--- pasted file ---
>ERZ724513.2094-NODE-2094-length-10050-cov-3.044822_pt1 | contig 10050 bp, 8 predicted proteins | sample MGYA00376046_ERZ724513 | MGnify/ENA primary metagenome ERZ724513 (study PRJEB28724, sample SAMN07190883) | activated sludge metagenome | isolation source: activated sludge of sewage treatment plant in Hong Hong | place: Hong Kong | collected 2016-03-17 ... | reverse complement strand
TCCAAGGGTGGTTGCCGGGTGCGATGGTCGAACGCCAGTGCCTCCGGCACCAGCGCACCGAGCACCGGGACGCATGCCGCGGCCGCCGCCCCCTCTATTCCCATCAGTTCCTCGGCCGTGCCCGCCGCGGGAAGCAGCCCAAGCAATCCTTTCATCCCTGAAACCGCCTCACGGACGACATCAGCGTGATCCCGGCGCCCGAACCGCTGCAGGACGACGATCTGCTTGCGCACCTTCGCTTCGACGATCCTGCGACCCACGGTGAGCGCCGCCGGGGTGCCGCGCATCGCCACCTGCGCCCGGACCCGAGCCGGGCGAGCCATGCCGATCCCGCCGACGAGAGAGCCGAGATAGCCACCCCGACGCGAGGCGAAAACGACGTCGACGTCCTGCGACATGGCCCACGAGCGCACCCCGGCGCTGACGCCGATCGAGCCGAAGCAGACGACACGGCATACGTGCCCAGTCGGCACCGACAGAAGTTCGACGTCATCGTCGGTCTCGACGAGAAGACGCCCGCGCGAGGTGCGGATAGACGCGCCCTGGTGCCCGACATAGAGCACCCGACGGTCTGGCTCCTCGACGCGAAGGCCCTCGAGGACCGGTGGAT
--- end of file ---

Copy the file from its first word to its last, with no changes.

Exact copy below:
>ERZ724513.2094-NODE-2094-length-10050-cov-3.044822_pt1 | contig 10050 bp, 8 predicted proteins | sample MGYA00376046_ERZ724513 | MGnify/ENA primary metagenome ERZ724513 (study PRJEB28724, sample SAMN07190883) | activated sludge metagenome | isolation source: activated sludge of sewage treatment plant in Hong Hong | place: Hong Kong | collected 2016-03-17 ... | reverse complement strand
TCCAAGGGTGGTTGCCGGGTGCGATGGTCGAACGCCAGTGCCTCCGGCACCAGCGCACCGAGCACCGGGACGCATGCCGCGGCCGCCGCCCCCTCTATTCCCATCAGTTCCTCGGCCGTGCCCGCCGCGGGAAGCAGCCCAAGCAATCCTTTCATCCCTGAAACCGCCTCACGGACGACATCAGCGTGATCCCGGCGCCCGAACCGCTGCAGGACGACGATCTGCTTGCGCACCTTCGCTTCGACGATCCTGCGACCCACGGTGAGCGCCGCCGGGGTGCCGCGCATCGCCACCTGCGCCCGGACCCGAGCCGGGCGAGCCATGCCGATCCCGCCGACGAGAGAGCCGAGATAGCCACCCCGACGCGAGGCGAAAACGACGTCGACGTCCTGCGACATGGCCCACGAGCGCACCCCGGCGCTGACGCCGATCGAGCCGAAGCAGACGACACGGCATACGTGCCCAGTCGGCACCGACAGAAGTTCGACGTCATCGTCGGTCTCGACGAGAAGACGCCCGCGCGAGGTGCGGATAGACGCGCCCTGGTGCCCGACATAGAGCACCCGACGGTCTGGCTCCTCGACGCGAAGGCCCTCGAGGACCGGTGGAT